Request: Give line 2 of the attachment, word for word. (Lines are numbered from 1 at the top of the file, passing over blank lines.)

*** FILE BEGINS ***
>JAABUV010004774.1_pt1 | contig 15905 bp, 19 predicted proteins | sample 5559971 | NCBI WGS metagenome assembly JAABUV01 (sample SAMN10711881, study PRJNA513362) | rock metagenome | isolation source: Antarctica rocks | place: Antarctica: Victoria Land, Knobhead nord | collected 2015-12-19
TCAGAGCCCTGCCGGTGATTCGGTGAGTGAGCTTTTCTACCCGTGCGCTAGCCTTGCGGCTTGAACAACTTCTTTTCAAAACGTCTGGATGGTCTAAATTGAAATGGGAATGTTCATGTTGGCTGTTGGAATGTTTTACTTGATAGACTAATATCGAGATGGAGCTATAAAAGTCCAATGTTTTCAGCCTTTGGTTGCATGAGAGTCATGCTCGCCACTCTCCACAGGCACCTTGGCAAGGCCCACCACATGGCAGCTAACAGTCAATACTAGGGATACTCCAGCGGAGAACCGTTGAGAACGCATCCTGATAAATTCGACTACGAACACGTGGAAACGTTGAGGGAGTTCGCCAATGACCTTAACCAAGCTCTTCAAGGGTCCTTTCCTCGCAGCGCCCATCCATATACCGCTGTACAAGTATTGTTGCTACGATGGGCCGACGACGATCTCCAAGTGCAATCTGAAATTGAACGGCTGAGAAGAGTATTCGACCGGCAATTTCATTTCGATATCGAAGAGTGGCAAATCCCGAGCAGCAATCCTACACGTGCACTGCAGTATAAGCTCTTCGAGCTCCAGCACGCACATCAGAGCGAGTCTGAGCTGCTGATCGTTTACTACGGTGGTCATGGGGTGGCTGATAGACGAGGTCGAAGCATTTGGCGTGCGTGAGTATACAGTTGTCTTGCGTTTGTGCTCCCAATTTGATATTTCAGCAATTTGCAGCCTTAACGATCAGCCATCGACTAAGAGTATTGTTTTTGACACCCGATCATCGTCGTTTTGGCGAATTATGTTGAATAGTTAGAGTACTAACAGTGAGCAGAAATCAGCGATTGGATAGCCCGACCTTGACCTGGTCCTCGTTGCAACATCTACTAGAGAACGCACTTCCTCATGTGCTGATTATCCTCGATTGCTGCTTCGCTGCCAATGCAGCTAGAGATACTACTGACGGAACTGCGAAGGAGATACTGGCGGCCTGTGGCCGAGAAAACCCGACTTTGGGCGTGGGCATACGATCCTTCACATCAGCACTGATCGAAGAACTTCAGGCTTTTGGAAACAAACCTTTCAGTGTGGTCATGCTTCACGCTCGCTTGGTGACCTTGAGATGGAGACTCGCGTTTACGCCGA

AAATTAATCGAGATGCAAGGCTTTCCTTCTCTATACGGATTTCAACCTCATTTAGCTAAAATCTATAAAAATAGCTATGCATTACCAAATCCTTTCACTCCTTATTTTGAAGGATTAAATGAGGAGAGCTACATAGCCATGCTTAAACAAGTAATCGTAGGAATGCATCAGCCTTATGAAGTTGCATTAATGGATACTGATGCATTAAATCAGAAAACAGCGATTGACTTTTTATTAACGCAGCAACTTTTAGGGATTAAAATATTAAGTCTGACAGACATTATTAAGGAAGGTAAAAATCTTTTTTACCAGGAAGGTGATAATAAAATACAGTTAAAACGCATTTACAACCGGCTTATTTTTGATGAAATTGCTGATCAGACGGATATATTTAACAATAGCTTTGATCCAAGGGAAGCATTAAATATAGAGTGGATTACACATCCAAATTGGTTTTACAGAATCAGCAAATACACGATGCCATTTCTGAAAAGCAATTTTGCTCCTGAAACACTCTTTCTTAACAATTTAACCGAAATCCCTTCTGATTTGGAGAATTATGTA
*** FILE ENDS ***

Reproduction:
TCAGAGCCCTGCCGGTGATTCGGTGAGTGAGCTTTTCTACCCGTGCGCTAGCCTTGCGGCTTGAACAACTTCTTTTCAAAACGTCTGGATGGTCTAAATTGAAATGGGAATGTTCATGTTGGCTGTTGGAATGTTTTACTTGATAGACTAATATCGAGATGGAGCTATAAAAGTCCAATGTTTTCAGCCTTTGGTTGCATGAGAGTCATGCTCGCCACTCTCCACAGGCACCTTGGCAAGGCCCACCACATGGCAGCTAACAGTCAATACTAGGGATACTCCAGCGGAGAACCGTTGAGAACGCATCCTGATAAATTCGACTACGAACACGTGGAAACGTTGAGGGAGTTCGCCAATGACCTTAACCAAGCTCTTCAAGGGTCCTTTCCTCGCAGCGCCCATCCATATACCGCTGTACAAGTATTGTTGCTACGATGGGCCGACGACGATCTCCAAGTGCAATCTGAAATTGAACGGCTGAGAAGAGTATTCGACCGGCAATTTCATTTCGATATCGAAGAGTGGCAAATCCCGAGCAGCAATCCTACACGTGCACTGCAGTATAAGCTCTTCGAGCTCCAGCACGCACATCAGAGCGAGTCTGAGCTGCTGATCGTTTACTACGGTGGTCATGGGGTGGCTGATAGACGAGGTCGAAGCATTTGGCGTGCGTGAGTATACAGTTGTCTTGCGTTTGTGCTCCCAATTTGATATTTCAGCAATTTGCAGCCTTAACGATCAGCCATCGACTAAGAGTATTGTTTTTGACACCCGATCATCGTCGTTTTGGCGAATTATGTTGAATAGTTAGAGTACTAACAGTGAGCAGAAATCAGCGATTGGATAGCCCGACCTTGACCTGGTCCTCGTTGCAACATCTACTAGAGAACGCACTTCCTCATGTGCTGATTATCCTCGATTGCTGCTTCGCTGCCAATGCAGCTAGAGATACTACTGACGGAACTGCGAAGGAGATACTGGCGGCCTGTGGCCGAGAAAACCCGACTTTGGGCGTGGGCATACGATCCTTCACATCAGCACTGATCGAAGAACTTCAGGCTTTTGGAAACAAACCTTTCAGTGTGGTCATGCTTCACGCTCGCTTGGTGACCTTGAGATGGAGACTCGCGTTTACGCCGA